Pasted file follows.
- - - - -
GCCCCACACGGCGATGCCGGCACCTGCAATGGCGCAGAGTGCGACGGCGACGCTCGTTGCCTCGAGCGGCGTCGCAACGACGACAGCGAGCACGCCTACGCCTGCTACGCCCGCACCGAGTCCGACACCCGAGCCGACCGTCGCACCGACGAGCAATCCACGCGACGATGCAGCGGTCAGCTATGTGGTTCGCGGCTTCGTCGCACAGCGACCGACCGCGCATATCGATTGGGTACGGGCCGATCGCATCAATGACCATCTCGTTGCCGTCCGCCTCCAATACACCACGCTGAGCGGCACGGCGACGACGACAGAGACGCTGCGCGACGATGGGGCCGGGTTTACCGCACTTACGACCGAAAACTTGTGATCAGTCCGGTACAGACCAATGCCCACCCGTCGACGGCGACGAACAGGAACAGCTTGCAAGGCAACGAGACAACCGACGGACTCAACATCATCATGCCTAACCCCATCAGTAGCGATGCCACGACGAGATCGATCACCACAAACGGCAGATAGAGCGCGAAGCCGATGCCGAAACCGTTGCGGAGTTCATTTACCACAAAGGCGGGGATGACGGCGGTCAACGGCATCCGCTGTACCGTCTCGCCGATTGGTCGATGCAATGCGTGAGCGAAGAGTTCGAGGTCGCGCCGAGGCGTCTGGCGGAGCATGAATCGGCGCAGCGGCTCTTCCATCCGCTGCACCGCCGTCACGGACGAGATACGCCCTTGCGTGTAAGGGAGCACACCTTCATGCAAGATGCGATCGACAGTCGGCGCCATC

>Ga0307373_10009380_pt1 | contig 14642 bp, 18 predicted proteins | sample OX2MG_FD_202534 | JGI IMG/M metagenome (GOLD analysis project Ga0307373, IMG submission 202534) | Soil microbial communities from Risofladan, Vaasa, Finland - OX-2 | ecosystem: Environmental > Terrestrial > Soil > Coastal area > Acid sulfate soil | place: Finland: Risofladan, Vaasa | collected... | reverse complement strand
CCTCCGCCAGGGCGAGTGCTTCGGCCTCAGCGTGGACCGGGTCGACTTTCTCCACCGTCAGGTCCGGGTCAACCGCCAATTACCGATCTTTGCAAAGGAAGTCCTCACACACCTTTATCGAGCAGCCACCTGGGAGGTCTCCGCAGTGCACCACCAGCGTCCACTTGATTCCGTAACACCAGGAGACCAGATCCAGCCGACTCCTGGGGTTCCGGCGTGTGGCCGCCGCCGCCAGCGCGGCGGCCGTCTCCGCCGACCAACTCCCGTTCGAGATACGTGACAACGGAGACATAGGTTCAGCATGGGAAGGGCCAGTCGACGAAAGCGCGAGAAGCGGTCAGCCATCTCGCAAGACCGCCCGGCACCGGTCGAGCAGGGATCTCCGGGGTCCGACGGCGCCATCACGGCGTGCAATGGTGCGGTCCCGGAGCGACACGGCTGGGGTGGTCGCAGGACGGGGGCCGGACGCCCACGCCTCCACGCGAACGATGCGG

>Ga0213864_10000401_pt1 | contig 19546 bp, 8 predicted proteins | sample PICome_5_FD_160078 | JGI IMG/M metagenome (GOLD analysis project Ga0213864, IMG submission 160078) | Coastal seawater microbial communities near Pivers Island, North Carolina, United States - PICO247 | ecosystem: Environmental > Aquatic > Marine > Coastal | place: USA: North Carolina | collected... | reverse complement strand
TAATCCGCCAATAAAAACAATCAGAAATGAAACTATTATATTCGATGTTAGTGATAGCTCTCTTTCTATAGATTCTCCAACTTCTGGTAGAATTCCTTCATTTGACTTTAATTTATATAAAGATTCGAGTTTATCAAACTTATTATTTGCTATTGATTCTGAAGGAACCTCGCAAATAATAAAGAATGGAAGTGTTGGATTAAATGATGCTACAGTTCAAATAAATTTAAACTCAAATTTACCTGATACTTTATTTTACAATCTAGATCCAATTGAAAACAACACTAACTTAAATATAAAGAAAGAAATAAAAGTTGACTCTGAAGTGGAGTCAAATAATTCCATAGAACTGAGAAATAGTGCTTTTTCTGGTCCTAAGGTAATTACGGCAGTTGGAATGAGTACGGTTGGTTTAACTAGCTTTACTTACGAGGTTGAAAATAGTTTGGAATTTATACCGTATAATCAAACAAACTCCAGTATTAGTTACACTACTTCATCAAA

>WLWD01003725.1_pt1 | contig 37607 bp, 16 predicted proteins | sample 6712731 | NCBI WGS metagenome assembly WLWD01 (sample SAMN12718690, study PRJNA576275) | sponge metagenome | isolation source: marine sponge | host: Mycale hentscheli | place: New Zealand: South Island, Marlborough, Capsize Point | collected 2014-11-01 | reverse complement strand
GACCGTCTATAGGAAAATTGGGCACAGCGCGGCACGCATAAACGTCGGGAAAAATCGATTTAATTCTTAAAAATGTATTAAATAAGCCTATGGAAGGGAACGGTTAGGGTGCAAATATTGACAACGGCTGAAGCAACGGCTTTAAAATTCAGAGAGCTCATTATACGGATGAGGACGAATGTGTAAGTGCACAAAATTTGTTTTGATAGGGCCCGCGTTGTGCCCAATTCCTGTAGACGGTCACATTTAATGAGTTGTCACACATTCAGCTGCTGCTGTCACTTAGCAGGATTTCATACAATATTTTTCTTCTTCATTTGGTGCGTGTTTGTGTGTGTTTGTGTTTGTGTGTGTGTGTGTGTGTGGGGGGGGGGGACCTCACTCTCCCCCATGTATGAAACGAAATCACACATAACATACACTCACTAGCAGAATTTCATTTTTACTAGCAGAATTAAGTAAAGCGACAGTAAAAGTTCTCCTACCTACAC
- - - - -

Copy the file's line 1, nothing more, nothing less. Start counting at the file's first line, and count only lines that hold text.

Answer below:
GCCCCACACGGCGATGCCGGCACCTGCAATGGCGCAGAGTGCGACGGCGACGCTCGTTGCCTCGAGCGGCGTCGCAACGACGACAGCGAGCACGCCTACGCCTGCTACGCCCGCACCGAGTCCGACACCCGAGCCGACCGTCGCACCGACGAGCAATCCACGCGACGATGCAGCGGTCAGCTATGTGGTTCGCGGCTTCGTCGCACAGCGACCGACCGCGCATATCGATTGGGTACGGGCCGATCGCATCAATGACCATCTCGTTGCCGTCCGCCTCCAATACACCACGCTGAGCGGCACGGCGACGACGACAGAGACGCTGCGCGACGATGGGGCCGGGTTTACCGCACTTACGACCGAAAACTTGTGATCAGTCCGGTACAGACCAATGCCCACCCGTCGACGGCGACGAACAGGAACAGCTTGCAAGGCAACGAGACAACCGACGGACTCAACATCATCATGCCTAACCCCATCAGTAGCGATGCCACGACGAGATCGATCACCACAAACGGCAGATAGAGCGCGAAGCCGATGCCGAAACCGTTGCGGAGTTCATTTACCACAAAGGCGGGGATGACGGCGGTCAACGGCATCCGCTGTACCGTCTCGCCGATTGGTCGATGCAATGCGTGAGCGAAGAGTTCGAGGTCGCGCCGAGGCGTCTGGCGGAGCATGAATCGGCGCAGCGGCTCTTCCATCCGCTGCACCGCCGTCACGGACGAGATACGCCCTTGCGTGTAAGGGAGCACACCTTCATGCAAGATGCGATCGACAGTCGGCGCCATC